Diet battles: Thoughts from the trenches


Dr. Sarah Wooten provides her perspective on advising clients when it comes to diet questions.

Dr. Sarah J. WootenI don't know any practicing associates who have time to assess homemade diet recipes. What a pain. If you do this for a client, I would recommend charging professional time for the service. Personally, unless I know that the homemade diet was formulated by a veterinary nutritionist, I always tell the owner that I have concerns about the diet being incomplete or imbalanced. Some clients are very adamant about cooking for their pets, but even if they will not abandon their homemade diets or consult with a veterinary nutritionist, most clients will note my concern and agree that we may not be meeting the pet's nutritional needs.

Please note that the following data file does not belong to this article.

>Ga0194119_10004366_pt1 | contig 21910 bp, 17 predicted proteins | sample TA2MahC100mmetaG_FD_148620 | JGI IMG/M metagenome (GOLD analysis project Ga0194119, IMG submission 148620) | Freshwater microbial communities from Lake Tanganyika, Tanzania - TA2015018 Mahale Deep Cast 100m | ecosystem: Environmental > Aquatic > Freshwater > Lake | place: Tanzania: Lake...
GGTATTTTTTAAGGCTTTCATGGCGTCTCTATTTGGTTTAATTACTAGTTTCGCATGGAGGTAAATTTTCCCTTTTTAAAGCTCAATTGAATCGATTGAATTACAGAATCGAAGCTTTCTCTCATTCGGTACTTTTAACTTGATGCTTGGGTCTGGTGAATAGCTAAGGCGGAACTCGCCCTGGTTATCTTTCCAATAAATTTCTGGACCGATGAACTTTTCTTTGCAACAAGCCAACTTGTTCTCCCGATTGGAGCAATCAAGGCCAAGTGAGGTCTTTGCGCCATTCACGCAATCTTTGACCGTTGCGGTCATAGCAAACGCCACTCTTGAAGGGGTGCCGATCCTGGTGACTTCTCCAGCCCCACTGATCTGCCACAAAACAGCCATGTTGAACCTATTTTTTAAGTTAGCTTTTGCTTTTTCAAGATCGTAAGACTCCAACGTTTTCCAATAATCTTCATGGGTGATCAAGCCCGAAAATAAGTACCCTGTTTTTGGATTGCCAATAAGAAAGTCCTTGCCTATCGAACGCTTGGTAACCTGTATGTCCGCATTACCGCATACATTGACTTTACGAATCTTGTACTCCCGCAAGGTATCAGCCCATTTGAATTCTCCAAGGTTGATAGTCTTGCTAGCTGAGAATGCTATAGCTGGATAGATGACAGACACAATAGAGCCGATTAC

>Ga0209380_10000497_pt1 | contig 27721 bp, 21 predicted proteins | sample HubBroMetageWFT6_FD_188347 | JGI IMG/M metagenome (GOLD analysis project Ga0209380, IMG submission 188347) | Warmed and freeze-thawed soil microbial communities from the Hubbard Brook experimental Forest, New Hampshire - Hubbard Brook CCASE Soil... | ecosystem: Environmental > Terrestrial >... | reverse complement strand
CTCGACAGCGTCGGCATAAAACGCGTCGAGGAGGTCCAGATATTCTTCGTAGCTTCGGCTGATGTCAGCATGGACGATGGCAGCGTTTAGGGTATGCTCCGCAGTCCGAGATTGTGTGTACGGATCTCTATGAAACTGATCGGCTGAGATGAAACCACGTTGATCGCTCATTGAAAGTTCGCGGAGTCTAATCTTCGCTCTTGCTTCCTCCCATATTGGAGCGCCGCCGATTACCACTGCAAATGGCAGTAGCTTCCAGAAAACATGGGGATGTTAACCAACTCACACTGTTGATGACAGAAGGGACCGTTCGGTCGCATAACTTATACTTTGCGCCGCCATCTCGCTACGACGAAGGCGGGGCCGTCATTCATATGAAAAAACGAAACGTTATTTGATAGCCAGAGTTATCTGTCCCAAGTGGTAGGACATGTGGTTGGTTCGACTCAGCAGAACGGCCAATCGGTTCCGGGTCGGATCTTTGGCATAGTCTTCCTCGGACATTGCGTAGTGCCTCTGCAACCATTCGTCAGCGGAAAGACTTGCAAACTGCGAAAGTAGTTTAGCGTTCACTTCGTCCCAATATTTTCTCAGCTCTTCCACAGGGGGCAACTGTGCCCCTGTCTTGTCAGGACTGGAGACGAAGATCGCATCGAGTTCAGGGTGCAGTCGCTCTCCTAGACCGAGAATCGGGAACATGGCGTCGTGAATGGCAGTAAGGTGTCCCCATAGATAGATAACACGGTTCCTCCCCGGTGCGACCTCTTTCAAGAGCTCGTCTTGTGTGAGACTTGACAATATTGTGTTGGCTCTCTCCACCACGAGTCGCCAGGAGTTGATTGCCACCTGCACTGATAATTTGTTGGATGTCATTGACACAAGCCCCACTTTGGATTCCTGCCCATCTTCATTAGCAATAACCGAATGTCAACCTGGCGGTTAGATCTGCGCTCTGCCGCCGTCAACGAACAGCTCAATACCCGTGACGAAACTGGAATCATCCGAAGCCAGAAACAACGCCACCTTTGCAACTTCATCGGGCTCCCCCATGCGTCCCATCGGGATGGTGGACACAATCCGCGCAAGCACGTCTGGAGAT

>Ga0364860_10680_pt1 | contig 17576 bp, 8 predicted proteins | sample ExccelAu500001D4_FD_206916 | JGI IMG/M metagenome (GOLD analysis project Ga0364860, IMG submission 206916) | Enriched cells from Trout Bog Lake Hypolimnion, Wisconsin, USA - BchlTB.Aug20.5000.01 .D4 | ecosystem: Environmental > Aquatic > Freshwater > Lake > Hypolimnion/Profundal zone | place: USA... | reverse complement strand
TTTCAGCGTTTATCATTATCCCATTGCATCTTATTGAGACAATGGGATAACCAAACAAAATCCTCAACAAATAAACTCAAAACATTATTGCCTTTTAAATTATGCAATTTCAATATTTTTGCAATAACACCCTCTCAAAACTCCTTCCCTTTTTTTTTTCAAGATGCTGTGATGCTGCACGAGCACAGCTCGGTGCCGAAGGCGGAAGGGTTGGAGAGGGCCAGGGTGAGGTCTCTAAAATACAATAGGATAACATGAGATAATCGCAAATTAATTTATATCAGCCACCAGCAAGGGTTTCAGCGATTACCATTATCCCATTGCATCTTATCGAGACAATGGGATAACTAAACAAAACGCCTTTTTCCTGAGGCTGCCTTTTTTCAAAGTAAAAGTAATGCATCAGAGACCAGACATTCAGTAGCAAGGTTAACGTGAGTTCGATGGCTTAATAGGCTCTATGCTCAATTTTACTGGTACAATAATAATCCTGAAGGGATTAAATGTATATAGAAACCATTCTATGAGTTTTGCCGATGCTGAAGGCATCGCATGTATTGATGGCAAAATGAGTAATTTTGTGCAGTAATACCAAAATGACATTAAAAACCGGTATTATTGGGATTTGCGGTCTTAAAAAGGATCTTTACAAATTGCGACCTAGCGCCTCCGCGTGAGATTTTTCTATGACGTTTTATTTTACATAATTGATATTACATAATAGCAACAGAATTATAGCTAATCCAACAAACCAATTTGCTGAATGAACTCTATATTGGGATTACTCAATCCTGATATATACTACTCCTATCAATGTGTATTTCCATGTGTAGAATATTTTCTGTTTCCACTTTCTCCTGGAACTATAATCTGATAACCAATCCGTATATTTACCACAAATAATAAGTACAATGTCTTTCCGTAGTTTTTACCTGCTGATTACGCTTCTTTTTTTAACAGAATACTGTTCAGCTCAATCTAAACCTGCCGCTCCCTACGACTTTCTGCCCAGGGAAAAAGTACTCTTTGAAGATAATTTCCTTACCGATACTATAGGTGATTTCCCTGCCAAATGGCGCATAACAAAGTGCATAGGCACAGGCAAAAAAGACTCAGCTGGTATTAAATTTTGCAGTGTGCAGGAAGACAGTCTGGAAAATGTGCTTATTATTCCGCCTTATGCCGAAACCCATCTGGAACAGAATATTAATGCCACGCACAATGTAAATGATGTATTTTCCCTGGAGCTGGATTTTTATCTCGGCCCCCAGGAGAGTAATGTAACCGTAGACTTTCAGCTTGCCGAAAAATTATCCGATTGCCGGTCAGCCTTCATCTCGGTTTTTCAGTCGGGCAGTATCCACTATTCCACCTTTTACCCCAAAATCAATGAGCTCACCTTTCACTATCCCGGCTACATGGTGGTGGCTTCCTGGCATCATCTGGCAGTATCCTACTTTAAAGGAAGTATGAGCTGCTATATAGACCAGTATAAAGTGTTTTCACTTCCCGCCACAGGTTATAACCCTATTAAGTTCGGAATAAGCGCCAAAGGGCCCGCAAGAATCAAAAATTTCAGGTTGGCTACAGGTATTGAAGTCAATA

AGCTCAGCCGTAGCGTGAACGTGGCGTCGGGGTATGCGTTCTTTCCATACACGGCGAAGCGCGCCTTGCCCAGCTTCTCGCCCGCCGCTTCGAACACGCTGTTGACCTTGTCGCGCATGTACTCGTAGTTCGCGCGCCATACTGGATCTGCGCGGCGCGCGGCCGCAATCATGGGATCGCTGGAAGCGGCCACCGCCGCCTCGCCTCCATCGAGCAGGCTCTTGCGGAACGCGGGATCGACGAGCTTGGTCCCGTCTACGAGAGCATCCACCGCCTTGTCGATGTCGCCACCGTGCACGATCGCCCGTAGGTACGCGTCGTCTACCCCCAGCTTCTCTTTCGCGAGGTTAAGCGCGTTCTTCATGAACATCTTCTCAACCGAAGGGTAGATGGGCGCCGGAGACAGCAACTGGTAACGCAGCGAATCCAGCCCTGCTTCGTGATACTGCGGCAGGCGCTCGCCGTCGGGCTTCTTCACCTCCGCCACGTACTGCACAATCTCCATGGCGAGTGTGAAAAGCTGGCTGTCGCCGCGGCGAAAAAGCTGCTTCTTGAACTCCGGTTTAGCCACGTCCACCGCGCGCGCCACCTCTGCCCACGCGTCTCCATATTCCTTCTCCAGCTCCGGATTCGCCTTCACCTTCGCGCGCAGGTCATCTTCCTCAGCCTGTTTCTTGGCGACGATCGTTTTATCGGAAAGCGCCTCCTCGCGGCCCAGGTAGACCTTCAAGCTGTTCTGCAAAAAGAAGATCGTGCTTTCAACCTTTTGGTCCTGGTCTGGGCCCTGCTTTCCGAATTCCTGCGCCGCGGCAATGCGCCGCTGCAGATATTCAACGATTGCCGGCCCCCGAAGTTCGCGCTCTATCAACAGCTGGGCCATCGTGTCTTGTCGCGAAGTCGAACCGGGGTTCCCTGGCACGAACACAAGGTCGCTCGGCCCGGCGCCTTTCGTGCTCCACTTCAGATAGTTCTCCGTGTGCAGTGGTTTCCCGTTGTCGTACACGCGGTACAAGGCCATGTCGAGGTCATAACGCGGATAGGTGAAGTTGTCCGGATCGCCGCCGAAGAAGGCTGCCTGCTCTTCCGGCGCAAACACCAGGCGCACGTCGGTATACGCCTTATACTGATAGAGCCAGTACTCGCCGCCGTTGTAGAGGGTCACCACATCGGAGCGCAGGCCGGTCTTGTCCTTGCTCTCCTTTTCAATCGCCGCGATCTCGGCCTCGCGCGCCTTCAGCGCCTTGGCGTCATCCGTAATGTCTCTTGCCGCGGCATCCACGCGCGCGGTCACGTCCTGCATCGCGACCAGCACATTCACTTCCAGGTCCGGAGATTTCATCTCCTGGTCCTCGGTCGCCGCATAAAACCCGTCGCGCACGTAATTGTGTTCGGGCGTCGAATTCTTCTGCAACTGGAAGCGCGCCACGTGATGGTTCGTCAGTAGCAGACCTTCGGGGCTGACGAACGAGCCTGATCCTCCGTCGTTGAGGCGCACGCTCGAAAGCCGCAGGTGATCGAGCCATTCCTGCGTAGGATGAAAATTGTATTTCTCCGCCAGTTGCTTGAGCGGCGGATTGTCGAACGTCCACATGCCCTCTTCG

In most cases, I can at the very least get the client to compromise with me on feeding at least a portion of the pet's calories via commercial dog food that is certified to be complete and balanced with the caveat communication-there is no guarantee that what we are feeding contains all the nutrients known to be essential to a dog or cat. It's not a perfect solution, but at least we are moving in the right direction, and I always thoroughly document the communications with the client in the medical record.

Keep in mind: Most nutritionally complete and balance pet food products can only be adulterated up to 25 percent before some nutrient becomes diluted to the point that now the entire meal is known to be unbalanced. Thus, the owner should be feed at least 75 percent of the complete and balanced pet food with less than 25 percent other foods to stay roughly within the recommendations (on average).

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